As Romeo & Juliet has its first performance this week at Shakespeare in Action, I felt it only apt that our Word Wednesday come from its pages. I’ve always loved Romeo’s hope at the beginning of this scene as we all know what comes next will pain him even further. (And for those who don’t, I’ve not spoiled it here for you. Go read!)
The quote in particular I’ve chosen for us to look at today includes the word “presage”. Here it is in context:
Act V Scene I
Romeo “If I may trust the flattering truth of sleep,
My dreams presage some joyful news at hand:”
Presage, as the context of Romeo’s line can attest to, is the presence of foretelling or intuition about the future. Romeo’s hope is that he can trust his dreams; they were full of joy and he hopes the news he is about to receive will be too. Shakespeare, ever the dramatist, however, soon shatters Romeo’s hopes and you know the rest.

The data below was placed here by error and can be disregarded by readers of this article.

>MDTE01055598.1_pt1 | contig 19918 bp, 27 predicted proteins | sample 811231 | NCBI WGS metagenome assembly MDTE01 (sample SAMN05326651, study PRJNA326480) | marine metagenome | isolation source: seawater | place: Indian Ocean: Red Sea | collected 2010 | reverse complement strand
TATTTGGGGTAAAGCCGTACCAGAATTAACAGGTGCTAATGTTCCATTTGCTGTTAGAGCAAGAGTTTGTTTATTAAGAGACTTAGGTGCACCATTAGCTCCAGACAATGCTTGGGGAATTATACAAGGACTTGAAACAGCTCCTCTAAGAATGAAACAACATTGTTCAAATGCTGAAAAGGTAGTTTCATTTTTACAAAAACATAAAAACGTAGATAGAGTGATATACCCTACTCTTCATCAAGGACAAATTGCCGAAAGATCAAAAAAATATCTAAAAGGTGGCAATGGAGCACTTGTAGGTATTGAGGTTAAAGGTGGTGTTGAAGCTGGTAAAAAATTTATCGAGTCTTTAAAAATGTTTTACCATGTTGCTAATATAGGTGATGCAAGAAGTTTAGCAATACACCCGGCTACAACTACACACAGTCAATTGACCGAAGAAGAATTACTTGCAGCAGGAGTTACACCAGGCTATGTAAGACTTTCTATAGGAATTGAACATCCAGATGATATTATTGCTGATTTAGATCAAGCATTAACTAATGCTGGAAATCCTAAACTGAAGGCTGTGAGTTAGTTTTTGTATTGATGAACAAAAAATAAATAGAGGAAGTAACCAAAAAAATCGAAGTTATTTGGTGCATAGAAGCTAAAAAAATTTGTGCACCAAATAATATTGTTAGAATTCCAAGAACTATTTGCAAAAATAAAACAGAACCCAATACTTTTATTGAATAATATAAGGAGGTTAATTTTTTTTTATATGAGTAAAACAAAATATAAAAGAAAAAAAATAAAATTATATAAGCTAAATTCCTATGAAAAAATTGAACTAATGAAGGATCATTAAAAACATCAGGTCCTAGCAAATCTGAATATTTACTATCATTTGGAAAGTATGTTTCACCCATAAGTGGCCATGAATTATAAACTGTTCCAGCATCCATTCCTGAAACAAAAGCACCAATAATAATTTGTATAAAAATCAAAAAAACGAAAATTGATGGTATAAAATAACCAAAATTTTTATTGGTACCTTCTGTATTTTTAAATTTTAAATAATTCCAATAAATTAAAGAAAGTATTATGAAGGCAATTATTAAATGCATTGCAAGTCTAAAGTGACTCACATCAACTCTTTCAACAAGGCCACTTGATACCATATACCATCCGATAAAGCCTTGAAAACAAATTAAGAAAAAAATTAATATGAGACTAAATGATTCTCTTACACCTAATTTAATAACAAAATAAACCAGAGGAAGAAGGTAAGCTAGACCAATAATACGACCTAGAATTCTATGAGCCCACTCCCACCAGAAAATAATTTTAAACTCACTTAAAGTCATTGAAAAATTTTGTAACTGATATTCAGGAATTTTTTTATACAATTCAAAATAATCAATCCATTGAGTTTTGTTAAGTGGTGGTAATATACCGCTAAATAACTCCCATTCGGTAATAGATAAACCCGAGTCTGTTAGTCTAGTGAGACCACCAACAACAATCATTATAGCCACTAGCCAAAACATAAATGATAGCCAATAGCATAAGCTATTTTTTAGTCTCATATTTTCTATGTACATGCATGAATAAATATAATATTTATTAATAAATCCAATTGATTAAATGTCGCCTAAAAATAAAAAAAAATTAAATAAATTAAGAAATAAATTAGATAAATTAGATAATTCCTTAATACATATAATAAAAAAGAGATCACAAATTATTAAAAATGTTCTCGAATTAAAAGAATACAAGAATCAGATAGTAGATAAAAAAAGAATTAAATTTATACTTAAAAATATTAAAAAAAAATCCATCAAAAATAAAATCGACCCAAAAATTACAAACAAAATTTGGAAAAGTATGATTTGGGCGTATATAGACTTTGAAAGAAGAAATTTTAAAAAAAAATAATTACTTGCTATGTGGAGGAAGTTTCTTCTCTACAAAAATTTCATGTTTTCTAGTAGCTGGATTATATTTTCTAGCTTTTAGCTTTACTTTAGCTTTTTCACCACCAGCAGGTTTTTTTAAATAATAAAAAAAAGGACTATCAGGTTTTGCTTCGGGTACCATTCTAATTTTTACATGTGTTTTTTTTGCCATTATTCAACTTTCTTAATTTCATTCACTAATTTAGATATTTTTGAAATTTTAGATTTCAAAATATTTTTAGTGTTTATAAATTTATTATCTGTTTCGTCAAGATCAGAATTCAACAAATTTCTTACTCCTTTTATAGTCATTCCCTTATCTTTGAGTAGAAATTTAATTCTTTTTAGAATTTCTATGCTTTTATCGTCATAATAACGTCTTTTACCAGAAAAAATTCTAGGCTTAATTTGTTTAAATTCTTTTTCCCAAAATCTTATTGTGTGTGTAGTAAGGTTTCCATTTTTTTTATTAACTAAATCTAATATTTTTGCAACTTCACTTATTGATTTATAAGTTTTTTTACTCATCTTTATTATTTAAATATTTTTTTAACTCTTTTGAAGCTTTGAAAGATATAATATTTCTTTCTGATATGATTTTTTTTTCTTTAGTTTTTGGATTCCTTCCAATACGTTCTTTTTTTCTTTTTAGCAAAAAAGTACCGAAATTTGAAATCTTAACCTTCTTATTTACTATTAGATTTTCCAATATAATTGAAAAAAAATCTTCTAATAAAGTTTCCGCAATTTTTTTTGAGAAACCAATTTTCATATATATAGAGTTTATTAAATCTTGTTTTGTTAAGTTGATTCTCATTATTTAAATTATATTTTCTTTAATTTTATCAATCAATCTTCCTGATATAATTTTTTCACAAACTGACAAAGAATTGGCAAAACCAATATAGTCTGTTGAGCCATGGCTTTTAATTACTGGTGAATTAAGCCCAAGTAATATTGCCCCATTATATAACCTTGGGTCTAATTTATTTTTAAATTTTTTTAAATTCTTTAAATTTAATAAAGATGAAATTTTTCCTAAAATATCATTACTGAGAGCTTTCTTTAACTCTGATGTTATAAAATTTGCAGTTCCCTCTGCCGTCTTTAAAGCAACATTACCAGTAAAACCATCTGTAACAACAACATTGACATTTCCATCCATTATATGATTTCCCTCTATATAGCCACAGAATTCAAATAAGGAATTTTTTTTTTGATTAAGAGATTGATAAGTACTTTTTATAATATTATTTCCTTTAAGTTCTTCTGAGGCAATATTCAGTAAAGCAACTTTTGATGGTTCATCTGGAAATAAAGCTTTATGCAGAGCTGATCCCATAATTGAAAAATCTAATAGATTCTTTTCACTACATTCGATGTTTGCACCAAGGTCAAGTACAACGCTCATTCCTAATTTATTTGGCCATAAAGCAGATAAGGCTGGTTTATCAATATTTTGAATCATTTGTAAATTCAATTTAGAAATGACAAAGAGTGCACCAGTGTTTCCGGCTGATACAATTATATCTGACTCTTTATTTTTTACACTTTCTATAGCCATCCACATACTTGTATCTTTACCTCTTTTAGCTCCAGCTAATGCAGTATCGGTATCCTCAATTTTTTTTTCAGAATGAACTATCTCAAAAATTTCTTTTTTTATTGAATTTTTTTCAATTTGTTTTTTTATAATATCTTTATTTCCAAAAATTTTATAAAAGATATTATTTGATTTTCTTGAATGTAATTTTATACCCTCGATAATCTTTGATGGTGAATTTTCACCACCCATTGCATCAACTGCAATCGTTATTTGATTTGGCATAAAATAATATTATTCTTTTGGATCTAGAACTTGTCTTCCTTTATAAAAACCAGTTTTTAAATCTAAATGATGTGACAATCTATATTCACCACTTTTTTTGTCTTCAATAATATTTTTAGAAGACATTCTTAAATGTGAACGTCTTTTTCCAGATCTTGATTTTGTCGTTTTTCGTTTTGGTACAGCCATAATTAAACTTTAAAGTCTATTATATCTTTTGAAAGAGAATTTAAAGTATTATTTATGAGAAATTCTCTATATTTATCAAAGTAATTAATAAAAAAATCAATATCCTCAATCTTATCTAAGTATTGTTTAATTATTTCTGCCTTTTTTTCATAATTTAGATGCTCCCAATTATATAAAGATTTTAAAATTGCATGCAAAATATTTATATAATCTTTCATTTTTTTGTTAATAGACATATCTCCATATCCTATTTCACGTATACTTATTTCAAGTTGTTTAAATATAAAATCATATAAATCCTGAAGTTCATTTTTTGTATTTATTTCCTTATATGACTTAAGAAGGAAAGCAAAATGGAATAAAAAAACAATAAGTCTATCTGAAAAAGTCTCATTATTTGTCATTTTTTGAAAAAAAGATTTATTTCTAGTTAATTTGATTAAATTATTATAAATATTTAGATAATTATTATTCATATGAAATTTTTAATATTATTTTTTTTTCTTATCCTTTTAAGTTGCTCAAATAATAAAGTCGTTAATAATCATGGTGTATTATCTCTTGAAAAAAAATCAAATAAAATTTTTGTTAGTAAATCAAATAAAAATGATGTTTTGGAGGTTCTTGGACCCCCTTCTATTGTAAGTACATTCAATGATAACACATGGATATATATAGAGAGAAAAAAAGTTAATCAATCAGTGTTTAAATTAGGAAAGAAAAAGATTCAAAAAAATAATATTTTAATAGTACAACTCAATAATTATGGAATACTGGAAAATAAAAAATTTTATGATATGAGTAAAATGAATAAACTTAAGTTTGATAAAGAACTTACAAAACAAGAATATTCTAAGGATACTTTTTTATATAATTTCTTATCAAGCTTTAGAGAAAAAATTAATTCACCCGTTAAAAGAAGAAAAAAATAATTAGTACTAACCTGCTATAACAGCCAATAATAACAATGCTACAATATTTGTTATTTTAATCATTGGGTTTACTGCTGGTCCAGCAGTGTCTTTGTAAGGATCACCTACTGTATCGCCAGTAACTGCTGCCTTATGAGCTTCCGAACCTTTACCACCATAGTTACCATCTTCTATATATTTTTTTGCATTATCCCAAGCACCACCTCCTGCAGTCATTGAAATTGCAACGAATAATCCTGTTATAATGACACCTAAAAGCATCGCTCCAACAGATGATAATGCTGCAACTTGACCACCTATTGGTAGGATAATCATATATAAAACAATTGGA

The word presage is a Middle English word, first coined in the 14th Century, but has its roots in the Latin praesagium, from praesagus (having a foreboding), from prae- + sagus (prophetic). Sagium and Sagus in these Latin terms point us toward the Sage, who was a figure of mythic ability who could tell the future. In fact, we could call the three Witches at the beginning of Macbeth Sages, as they foreshadow the events to come. Foreshadowing in its literary use is a device used to suggest what might happen in the future. Usually authors and playwrights will fulfill these foretellings as it brings the narrative full circle. It also usually creates a sense of foreboding for the audience as they await the story to unfold. Ooo!
Tune in next week for more wordy wonders, Shakes.